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Six Die in Iraq Shootings

Gunmen killed at least six people Thursday in attacks across Iraq, including one that left a young girl wounded and her parents dead, police said. Negotiators pressed ahead on a draft constitution as a parliamentary vote deadline loomed.

Insurgent attacks have continued during the weeks-long effort by leaders from Iraq's disparate groups to write a constitution that is supposed to be approved by parliament Monday and put before voters in an Oct. 15 referendum. U.S. and Iraqi officials hope political progress will deflate the insurgency.

A top Shiite Muslim leader, Abdul-Aziz al-Hakim (search), urged leaders to not miss their opportunity to write a unifying document for the fractured country.

"We should not let this chance of accomplishing this goal to go away," al-Hakim said in a speech in the holy city of Najaf marking the death of his brother, a prominent Shiite cleric who was assassinated. "It is a sacred aim and there should be constitutional guarantees to accomplish that."

Al-Hakim spoke one day after meeting with Iraq's most important Shiite cleric, Grand Ayatollah Ali al-Sistani (search). Al-Sistani, who wields enormous influence in the country's Shiite majority, also met separately with radical cleric Muqtada al-Sadr (search).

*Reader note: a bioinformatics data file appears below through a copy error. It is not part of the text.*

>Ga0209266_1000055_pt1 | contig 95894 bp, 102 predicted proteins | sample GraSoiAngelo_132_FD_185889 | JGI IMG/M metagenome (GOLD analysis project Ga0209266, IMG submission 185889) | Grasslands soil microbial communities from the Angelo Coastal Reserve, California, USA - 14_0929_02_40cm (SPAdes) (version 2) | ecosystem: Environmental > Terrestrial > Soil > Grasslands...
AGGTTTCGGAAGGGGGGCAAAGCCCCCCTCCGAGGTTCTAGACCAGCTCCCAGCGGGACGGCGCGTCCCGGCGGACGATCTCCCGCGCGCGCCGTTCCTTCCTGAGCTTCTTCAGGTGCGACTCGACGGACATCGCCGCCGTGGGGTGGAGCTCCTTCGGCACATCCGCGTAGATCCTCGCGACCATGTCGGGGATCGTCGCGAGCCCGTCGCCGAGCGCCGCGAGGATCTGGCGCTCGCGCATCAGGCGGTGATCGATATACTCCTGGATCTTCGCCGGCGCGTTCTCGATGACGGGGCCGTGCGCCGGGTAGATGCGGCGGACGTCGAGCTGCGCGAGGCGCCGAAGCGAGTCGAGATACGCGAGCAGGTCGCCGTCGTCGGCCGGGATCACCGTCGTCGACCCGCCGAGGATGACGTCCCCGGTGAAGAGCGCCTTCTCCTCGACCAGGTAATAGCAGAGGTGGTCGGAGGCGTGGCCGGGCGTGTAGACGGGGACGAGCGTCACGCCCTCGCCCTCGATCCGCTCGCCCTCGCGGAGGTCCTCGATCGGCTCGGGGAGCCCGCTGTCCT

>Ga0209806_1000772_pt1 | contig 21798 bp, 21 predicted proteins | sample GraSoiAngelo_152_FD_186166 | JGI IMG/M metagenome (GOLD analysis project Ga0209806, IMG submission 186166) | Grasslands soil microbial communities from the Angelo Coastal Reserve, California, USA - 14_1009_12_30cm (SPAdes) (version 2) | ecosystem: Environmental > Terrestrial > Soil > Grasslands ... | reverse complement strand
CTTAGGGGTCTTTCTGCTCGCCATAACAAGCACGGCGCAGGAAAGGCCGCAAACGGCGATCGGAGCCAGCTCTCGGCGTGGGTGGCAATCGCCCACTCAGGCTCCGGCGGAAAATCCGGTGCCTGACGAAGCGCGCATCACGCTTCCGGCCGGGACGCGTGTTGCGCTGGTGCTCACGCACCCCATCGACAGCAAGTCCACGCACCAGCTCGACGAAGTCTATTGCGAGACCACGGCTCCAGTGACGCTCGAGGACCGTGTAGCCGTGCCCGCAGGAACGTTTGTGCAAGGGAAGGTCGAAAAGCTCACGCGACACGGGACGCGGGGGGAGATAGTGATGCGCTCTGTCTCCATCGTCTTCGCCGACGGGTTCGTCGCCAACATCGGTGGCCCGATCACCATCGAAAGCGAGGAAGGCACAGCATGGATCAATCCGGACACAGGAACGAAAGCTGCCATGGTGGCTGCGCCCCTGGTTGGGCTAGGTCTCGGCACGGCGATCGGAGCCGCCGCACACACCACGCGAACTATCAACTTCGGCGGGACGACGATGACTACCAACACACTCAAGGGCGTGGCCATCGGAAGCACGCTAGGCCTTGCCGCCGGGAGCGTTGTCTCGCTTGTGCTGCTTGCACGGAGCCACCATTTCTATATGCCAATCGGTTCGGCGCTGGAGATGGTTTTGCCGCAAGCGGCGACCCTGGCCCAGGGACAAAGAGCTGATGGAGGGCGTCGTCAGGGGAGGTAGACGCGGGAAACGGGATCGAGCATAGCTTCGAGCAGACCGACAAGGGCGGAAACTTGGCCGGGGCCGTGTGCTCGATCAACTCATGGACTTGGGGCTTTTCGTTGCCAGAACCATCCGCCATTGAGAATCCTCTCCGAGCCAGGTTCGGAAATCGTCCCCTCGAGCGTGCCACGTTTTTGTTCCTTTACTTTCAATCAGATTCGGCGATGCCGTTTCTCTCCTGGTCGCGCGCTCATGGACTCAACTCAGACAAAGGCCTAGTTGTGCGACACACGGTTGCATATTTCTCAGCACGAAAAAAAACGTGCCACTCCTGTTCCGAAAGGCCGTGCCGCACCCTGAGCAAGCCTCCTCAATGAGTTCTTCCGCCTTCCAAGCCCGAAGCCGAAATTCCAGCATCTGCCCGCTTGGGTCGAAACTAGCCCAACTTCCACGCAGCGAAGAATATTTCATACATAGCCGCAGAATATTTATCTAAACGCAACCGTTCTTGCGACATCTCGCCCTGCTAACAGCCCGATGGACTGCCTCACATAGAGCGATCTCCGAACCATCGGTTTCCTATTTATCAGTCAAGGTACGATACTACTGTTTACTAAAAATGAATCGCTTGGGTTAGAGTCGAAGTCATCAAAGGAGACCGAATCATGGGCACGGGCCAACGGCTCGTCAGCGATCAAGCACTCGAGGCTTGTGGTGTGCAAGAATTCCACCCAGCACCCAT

The major obstacle to agreement has been the Kurds' demand that Iraq be transformed into a federal state as a way to protect their self-rule in three northern provinces. Sunni Arabs oppose that, fearing Kurds want to declare independence. Shiites are divided, with factions supporting federalism wanting to build a Shiite region in the south.

In the overnight attack that orphaned the 12-year-old girl, gunmen killed her mother and father, a pharmacist, in west Baghdad, police said. The girl was lightly injured and released to relatives, Dr. Muhannad Jawad of Yarmouk Hospital (search) said.

Three Iraqi soldiers were killed and one officer kidnapped in separate attacks across the country. In one attack, gunmen burst into the home of an intelligence official from the Defense Ministry and killed him as he was preparing for work in Basra, 340 miles southeast of Baghdad, police Capt. Mushtaq Kadhim said.

A civilian walking to a Shiite mosque in Baghdad for afternoon prayers was killed by gunmen, police Capt. Talib Thamir said. Insurgents have repeatedly tried to incite sectarian violence by targeting rival sects.

Also Thursday, an employee in Prime Minister Ibrahim al-Jaafari's office, Thair Wahib al-Jumili (search), was seriously wounded by gunmen north of the troubled city of Baqouba, 35 miles northeast of Baghdad.

U.S. troops searched through homes and farmland south of Beiji, police said, in an area where four U.S. soldiers were killed Tuesday. Insurgents in the Beiji area, 155 miles north of Baghdad, also killed five Iraqi soldiers and wounded two others Wednesday in a separate attack.